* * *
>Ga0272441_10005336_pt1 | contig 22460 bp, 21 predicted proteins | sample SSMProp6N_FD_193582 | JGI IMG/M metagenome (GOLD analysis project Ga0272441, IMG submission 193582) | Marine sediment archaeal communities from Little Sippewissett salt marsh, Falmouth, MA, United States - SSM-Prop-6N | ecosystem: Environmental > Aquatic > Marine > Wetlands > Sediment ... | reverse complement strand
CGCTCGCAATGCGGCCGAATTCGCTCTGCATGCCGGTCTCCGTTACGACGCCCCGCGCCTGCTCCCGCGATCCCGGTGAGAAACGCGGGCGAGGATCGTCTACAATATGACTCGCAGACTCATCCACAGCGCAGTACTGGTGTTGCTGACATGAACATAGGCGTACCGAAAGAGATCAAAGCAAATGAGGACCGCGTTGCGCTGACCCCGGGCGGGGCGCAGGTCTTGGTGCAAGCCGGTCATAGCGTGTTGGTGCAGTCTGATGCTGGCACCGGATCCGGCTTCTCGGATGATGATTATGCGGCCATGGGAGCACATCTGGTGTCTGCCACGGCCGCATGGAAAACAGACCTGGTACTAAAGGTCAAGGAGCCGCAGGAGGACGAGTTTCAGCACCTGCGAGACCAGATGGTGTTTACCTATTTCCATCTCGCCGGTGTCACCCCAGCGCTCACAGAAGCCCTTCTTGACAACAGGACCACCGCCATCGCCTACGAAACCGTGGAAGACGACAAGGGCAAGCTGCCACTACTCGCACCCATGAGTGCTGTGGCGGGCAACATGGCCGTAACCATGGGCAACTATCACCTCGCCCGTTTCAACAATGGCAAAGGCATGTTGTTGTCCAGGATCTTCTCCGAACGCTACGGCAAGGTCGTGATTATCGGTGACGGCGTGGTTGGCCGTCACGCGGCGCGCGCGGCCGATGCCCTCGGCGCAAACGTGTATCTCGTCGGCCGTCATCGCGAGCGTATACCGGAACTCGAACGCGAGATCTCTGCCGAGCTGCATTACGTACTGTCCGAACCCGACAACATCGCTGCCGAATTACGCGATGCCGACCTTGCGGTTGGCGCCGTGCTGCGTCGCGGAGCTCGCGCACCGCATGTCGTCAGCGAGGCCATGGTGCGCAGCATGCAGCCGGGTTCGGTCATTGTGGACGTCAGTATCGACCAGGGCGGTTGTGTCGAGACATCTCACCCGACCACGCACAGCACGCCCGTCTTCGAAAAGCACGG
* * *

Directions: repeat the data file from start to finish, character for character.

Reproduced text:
>Ga0272441_10005336_pt1 | contig 22460 bp, 21 predicted proteins | sample SSMProp6N_FD_193582 | JGI IMG/M metagenome (GOLD analysis project Ga0272441, IMG submission 193582) | Marine sediment archaeal communities from Little Sippewissett salt marsh, Falmouth, MA, United States - SSM-Prop-6N | ecosystem: Environmental > Aquatic > Marine > Wetlands > Sediment ... | reverse complement strand
CGCTCGCAATGCGGCCGAATTCGCTCTGCATGCCGGTCTCCGTTACGACGCCCCGCGCCTGCTCCCGCGATCCCGGTGAGAAACGCGGGCGAGGATCGTCTACAATATGACTCGCAGACTCATCCACAGCGCAGTACTGGTGTTGCTGACATGAACATAGGCGTACCGAAAGAGATCAAAGCAAATGAGGACCGCGTTGCGCTGACCCCGGGCGGGGCGCAGGTCTTGGTGCAAGCCGGTCATAGCGTGTTGGTGCAGTCTGATGCTGGCACCGGATCCGGCTTCTCGGATGATGATTATGCGGCCATGGGAGCACATCTGGTGTCTGCCACGGCCGCATGGAAAACAGACCTGGTACTAAAGGTCAAGGAGCCGCAGGAGGACGAGTTTCAGCACCTGCGAGACCAGATGGTGTTTACCTATTTCCATCTCGCCGGTGTCACCCCAGCGCTCACAGAAGCCCTTCTTGACAACAGGACCACCGCCATCGCCTACGAAACCGTGGAAGACGACAAGGGCAAGCTGCCACTACTCGCACCCATGAGTGCTGTGGCGGGCAACATGGCCGTAACCATGGGCAACTATCACCTCGCCCGTTTCAACAATGGCAAAGGCATGTTGTTGTCCAGGATCTTCTCCGAACGCTACGGCAAGGTCGTGATTATCGGTGACGGCGTGGTTGGCCGTCACGCGGCGCGCGCGGCCGATGCCCTCGGCGCAAACGTGTATCTCGTCGGCCGTCATCGCGAGCGTATACCGGAACTCGAACGCGAGATCTCTGCCGAGCTGCATTACGTACTGTCCGAACCCGACAACATCGCTGCCGAATTACGCGATGCCGACCTTGCGGTTGGCGCCGTGCTGCGTCGCGGAGCTCGCGCACCGCATGTCGTCAGCGAGGCCATGGTGCGCAGCATGCAGCCGGGTTCGGTCATTGTGGACGTCAGTATCGACCAGGGCGGTTGTGTCGAGACATCTCACCCGACCACGCACAGCACGCCCGTCTTCGAAAAGCACGG